The sky over Southern California is not sunny today. Black storm clouds loom over Ed Burke Field at Torrey Pines High School in San Diego, where the living hope for the Arizona Cardinals' upcoming season stands with his hands pressed against a goal post and his torso leaning forward, giving his legs a little stretch.
"I'm just trying to get warm and get this workout in before it starts thundering and lightning," Carson Palmer says, flashing a smile. His face is covered in stubble, and many of those follicles are gray. "It takes me a little longer to get warm these days."
That the 35-year-old quarterback is even on the field is a testament to the power of modern medicine and to Palmer's work ethic and pain tolerance. Just seven months before, in a game against the St. Louis Rams, Palmer took a hit that destroyed his left knee, tearing his ACL for the second time in 8 years.
At the time, the Cardinals stood atop their division with a 7-1 record. But without Palmer, it all came crashing down. The team did well enough to squeak into the playoffs but didn't make it past the first round.
"We all wish we could have had Carson," said Cardinals cornerback Patrick Peterson. "We all know we could have gone deeper if we did have Carson."
After undergoing reconstructive surgery in Arizona, Palmer started a rigorous rehab program of daily workouts, which sometimes ran for seven hours or more. Within a few months, the quarterback had made enough progress that he could return to his family's off-season home in San Diego, where he continued his rehabilitation with help from trainer Ryan Flaherty of Prolific Athletes, physical therapist Derek Samuel, and skill coach Jordan Palmer—Carson's younger brother.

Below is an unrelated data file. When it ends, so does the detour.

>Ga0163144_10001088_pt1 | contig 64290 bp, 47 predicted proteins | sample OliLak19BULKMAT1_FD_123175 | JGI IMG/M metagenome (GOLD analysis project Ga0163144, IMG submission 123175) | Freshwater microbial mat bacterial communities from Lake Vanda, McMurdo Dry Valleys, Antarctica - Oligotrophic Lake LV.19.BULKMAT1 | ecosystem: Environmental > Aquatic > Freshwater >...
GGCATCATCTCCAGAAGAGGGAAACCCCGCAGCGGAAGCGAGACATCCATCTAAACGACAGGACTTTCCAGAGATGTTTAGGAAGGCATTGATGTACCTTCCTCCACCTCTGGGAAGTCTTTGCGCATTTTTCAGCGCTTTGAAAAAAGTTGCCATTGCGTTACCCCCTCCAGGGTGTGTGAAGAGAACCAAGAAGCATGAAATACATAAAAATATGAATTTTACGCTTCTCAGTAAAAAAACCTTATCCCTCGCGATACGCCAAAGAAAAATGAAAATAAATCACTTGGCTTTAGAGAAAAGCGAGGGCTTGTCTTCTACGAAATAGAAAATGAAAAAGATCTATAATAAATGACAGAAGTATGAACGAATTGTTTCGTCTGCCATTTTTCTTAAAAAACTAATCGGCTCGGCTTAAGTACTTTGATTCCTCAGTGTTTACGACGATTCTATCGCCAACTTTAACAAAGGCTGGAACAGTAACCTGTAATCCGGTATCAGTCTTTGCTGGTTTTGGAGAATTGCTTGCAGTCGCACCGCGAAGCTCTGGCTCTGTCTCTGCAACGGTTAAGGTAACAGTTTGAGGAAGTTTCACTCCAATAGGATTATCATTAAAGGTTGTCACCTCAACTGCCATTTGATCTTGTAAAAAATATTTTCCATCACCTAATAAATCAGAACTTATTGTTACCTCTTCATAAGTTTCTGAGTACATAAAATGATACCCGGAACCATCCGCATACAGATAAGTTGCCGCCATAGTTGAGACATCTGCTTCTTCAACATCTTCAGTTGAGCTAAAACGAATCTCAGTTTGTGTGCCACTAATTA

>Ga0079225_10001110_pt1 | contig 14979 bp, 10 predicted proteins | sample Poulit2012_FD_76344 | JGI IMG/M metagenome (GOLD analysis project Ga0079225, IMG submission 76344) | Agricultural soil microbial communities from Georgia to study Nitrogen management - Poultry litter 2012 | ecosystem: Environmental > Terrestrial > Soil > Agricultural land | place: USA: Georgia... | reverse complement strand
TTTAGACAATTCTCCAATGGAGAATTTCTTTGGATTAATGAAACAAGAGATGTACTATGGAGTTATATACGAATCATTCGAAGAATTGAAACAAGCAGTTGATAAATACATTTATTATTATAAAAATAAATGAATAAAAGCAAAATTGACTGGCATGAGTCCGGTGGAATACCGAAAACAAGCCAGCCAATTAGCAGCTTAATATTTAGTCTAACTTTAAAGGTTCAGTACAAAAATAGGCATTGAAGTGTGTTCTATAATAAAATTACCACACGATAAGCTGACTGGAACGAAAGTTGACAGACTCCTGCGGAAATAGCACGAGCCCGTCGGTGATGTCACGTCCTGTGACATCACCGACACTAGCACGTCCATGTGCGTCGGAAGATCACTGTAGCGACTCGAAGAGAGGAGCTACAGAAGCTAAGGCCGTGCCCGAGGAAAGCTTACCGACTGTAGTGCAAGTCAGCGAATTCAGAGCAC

"What I've seen the last six months is somebody who had something ripped from his hands that he's trying desperately to get back," the younger Palmer said. "That's what's driving him so hard this off-season."
The Palmers and the rest of their training team gave STACK exclusive access to one of his grueling daylong sessions. When you see Carson suit up for the Cardinals this season, recall this taste of what it took for him to get there.
6:15 a. m. – Wake Up
Palmer's morning starts a little earlier than he'd prefer when one of his three small children wakes him up. He sits down for a quick breakfast—usually a meal that's high in protein and packed with healthy fats—then spends a little time with his family before heading out to start the day's training
7:15 a. m. – Arrive at Prolific Athletes
After a drive to Carlsbad, where Prolific Athletes is located, Palmer warms up by rolling out his muscles and performing a few light stretches.
7:30 a. m. – The Workout Begins
Training starts with footwork drills on the indoor turf field at Prolific. Palmer shuffles in and out of 10 cones while holding the football as if he were about to drop back for a pass. Although it's been less than a year since his surgery, he doesn't appear to have a limp in his gait. His footwork is fluid, crisp and steady.